Renfrewshire Council

Musings of the Tannahill Makar: Postcard poetry and workshops over video

During full-lockdown I was asked, by the libraries, to write a postcard poem to put into food parcels that were being distributed throughout Renfrewshire.

As standard I was left to do my own thing regarding subject matter etc. The only stipulation being it had to fit onto a postcard format. After a few misfires (poems that once written, you know, don't cut the mustard, therefore bin them) I decided to write something that could apply to various locations in Renfrewshire and also reflected my many happy years I lived there, usually via family outings to Erskine, Barshaw, Castle Semple and The Gleniffer Braes. A postcard of positivity so to speak.

The resultant poem was ...


Lochwinnoch's orange sunset over Ring-necked ducks
bobbing on the surface of Castle Semple Loch.
Fishermen casting spinners to lure perch or pike or trout.
Stirring notes, from distant bagpipes, float into the air.

The edge of Barshaw park's pond, with bamboo-pole nets,
catching baggie minnies and sailing model-yachts.
The kiddies' train chuntering its loop, with smiling parents
and children sitting astride, arms around each other's waists.

A picnic in the Boden Boo car-park,
The billowing sails of Tall-Ships catch the breeze.
Dwarfed by the majesty that is the Erskine Bridge.
At pace, they cut along the Clyde under the bluest of skies.

Trekking past yellow gorse bushes, watched by skylarks,
kestrels and a roe-deer who grazes in the shadow
of the mesmerising Craigie-Linn.
We walk the ancient Braes to explore Tannahill's well.

Shafts of sun poking through the trees.

Brian Whittingham

I was latterly contacted regarding an initiative set up by Lillian Brookes, an artist and local historian, who facilitates video workshops for the Renfrewshire Disability Arts Forum for clients who are long term shielding relative to the pandemic. The workshops operated under the banner of The Lockdown Lounge.

In this workshop, I talked about Robert Tannahill using him as an example of a local lad enduring life's trials and tribulations whilst creating some beautiful writings etc. Also chatted to the students about Tannahill, Burns and Habbie Simpson etc.

The result of this is a poem written by Lillian Brooks, the group facilitaor, who tells me this is the first poem she has written, which I'm sure you'll agree, hits the spot.

Also the students were all given the challenge to write a few lines, or whatever, about, where in Renfrewshire, they live/have lived. You can read some of these, along with Lillian's poem below.

Thanks to all who participated and gave me a warm friendly welcome.


Walking up the old high road out of Bishy
Old Greenock they call it
Mission time - pick brambles to make jam
Hold hands with Mum and skip along collecting bucket in hand...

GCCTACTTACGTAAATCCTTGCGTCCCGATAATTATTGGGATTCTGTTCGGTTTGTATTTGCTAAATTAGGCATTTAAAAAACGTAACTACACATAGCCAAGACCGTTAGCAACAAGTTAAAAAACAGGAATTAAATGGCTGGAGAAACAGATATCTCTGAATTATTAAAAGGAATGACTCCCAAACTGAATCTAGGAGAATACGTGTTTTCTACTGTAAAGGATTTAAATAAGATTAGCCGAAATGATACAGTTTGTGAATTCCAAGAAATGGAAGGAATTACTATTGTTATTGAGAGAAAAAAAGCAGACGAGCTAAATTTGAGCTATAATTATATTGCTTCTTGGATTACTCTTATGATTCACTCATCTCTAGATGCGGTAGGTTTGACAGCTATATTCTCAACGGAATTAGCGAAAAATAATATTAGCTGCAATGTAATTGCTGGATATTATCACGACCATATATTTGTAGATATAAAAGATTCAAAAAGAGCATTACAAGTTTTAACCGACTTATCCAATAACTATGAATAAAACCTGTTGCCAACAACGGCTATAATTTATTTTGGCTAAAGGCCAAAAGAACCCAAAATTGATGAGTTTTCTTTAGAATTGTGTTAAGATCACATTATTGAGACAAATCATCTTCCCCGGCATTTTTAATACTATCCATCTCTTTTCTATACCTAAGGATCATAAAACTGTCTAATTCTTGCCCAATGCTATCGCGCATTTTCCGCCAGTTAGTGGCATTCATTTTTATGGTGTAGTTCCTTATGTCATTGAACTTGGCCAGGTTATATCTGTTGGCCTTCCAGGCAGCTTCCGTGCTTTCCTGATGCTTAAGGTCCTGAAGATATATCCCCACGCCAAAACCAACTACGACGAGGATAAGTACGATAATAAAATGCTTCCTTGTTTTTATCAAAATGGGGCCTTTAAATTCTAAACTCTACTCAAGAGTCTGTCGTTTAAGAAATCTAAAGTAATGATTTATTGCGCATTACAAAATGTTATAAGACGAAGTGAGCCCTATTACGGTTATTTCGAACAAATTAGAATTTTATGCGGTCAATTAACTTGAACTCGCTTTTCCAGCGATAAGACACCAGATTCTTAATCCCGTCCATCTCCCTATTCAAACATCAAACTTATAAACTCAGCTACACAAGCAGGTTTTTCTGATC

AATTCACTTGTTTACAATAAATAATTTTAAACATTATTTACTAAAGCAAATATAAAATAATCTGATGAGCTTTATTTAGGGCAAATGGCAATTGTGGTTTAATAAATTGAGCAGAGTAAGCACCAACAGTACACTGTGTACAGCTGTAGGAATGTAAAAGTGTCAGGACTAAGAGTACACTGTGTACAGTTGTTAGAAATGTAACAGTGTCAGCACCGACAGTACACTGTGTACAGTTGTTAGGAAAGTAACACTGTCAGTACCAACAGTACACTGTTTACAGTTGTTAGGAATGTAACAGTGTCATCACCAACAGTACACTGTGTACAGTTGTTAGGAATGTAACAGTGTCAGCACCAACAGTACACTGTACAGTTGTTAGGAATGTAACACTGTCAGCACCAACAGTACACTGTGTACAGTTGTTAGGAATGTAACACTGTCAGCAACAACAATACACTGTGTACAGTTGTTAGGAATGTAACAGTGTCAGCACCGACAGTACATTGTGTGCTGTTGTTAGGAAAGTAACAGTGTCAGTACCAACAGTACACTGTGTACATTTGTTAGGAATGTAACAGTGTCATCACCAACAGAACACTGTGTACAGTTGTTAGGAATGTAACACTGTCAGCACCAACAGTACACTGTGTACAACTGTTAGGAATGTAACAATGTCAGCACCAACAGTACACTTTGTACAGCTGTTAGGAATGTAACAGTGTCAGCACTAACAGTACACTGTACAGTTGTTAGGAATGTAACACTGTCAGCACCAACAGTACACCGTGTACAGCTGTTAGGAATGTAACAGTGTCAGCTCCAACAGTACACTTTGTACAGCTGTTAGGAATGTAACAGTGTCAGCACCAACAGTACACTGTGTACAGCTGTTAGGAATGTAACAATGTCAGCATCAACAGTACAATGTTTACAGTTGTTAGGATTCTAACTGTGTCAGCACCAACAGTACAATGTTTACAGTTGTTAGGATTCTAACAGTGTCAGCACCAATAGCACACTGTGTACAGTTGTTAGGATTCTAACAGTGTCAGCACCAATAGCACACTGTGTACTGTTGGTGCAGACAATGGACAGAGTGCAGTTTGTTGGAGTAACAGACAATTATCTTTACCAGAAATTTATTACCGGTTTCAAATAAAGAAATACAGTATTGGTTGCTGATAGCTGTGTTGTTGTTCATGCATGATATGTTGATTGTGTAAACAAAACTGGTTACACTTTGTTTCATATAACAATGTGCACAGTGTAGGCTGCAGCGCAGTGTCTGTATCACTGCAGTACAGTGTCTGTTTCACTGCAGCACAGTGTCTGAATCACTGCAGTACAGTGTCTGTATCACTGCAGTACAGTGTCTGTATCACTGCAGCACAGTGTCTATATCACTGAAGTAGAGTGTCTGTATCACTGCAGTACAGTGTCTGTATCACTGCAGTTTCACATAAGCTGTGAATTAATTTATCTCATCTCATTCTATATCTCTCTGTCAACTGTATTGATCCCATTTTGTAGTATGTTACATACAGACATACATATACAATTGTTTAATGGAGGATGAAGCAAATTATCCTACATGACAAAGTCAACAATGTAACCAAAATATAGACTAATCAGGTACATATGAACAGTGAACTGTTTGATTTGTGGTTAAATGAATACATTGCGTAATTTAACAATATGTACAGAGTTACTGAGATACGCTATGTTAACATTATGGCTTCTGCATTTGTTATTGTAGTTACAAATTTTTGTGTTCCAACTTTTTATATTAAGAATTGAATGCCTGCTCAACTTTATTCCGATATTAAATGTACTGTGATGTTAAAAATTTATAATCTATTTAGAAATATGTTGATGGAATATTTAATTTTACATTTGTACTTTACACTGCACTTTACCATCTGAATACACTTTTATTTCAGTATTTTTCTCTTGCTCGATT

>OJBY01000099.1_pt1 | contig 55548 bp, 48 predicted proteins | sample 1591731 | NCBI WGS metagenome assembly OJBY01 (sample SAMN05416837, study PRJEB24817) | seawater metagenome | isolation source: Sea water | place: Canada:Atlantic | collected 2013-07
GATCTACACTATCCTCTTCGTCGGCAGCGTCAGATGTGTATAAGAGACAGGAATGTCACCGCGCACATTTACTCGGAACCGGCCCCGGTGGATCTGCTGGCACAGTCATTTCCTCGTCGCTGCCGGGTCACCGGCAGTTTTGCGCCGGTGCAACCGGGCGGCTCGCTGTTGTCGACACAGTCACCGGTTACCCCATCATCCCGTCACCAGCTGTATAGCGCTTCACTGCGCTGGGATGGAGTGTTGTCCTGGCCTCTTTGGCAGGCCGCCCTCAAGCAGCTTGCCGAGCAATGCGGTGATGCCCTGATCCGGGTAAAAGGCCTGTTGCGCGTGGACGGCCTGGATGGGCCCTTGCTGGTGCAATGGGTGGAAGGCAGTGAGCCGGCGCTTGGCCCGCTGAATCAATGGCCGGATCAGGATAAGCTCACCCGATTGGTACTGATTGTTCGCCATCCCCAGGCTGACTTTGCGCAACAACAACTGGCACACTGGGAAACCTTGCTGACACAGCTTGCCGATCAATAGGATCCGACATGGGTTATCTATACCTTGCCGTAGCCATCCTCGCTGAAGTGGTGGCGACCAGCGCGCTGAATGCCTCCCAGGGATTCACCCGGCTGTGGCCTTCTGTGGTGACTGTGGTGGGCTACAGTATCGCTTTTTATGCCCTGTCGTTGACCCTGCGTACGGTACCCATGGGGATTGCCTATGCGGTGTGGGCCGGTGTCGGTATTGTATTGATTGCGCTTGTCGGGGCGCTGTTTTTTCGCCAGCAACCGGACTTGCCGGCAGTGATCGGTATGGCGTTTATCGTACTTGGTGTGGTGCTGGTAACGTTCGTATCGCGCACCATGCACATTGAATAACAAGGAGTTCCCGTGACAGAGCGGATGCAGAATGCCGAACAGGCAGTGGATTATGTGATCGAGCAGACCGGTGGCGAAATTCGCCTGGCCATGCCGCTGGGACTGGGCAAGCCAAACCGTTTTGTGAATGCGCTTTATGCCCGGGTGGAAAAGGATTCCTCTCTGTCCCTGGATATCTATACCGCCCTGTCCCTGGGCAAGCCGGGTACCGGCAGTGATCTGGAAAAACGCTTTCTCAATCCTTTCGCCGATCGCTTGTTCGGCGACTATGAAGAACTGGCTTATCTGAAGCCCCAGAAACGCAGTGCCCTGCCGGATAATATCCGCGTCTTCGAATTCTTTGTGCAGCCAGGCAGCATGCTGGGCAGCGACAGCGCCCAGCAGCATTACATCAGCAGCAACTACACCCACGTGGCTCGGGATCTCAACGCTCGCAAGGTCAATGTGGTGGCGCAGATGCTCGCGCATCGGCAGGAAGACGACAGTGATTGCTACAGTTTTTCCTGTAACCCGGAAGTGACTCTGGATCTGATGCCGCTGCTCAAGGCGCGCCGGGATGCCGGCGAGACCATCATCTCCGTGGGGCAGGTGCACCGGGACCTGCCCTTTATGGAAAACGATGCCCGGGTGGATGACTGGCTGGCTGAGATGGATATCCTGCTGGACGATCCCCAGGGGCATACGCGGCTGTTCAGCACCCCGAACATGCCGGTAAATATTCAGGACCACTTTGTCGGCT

Swing to, swing fro...
Now standing at the top of the brae looking out to the wide estuary of the Clyde...
Dumbarton Rock
Same view as the Romans got...I'm told... walking, running, no flying downhill towards the treasures beyond... on the other side of the hill...
Brambles, brambles... so many to collect!

Lillian Brooks


Where I grew up

Life was so much fun and carefree
Down at the bottom of the garden next to the big apple tree ,
Was the free flowing burn ,
We caught Jelly Black Eels, Rainbow Trout in that burn to name but a few,
One of my favourite past times was sitting taking a pew,
Listening to the burn trickling
was so soothing for the soul.
Even though back then I probably didn't know what a soul was!
I just found it so relaxing.
I very much doubt my life would be so enriched with mother nature if my Family had not moved from the city to the countryside.
Oh how different life could of been,
I will be eternally grateful to my Father for taking the gamble.
When we crossed the burns magical bridge
It took us to the field with its never ending fun woods,
Where we would spend hours making dens ,
These memories are some of my fondest from childhood.
Horses would graze in the field back then,
The field is a bit derelict now,
The horses gone, the woods have shrunk ,
Or maybe I just grew up, either way fantastic memories of where I grew up.

Laura, DRC group member


My Lockdown

In March 2020 my life changed dramatically from how I know it.
My emotions went up and down, as each day passed
Some days good, others horrible
Sleeping, not sleeping, eating then not eating for days
Smiling, crying, felt loved, felt I didn't want to carry on
So many emotions to cope with, but I know I'm loved and cared for
So my life goes on hoping that things someday will be better
You never know maybe a better world will come out of this pandemic

Brenda, DRC group member


Published 22 August 2020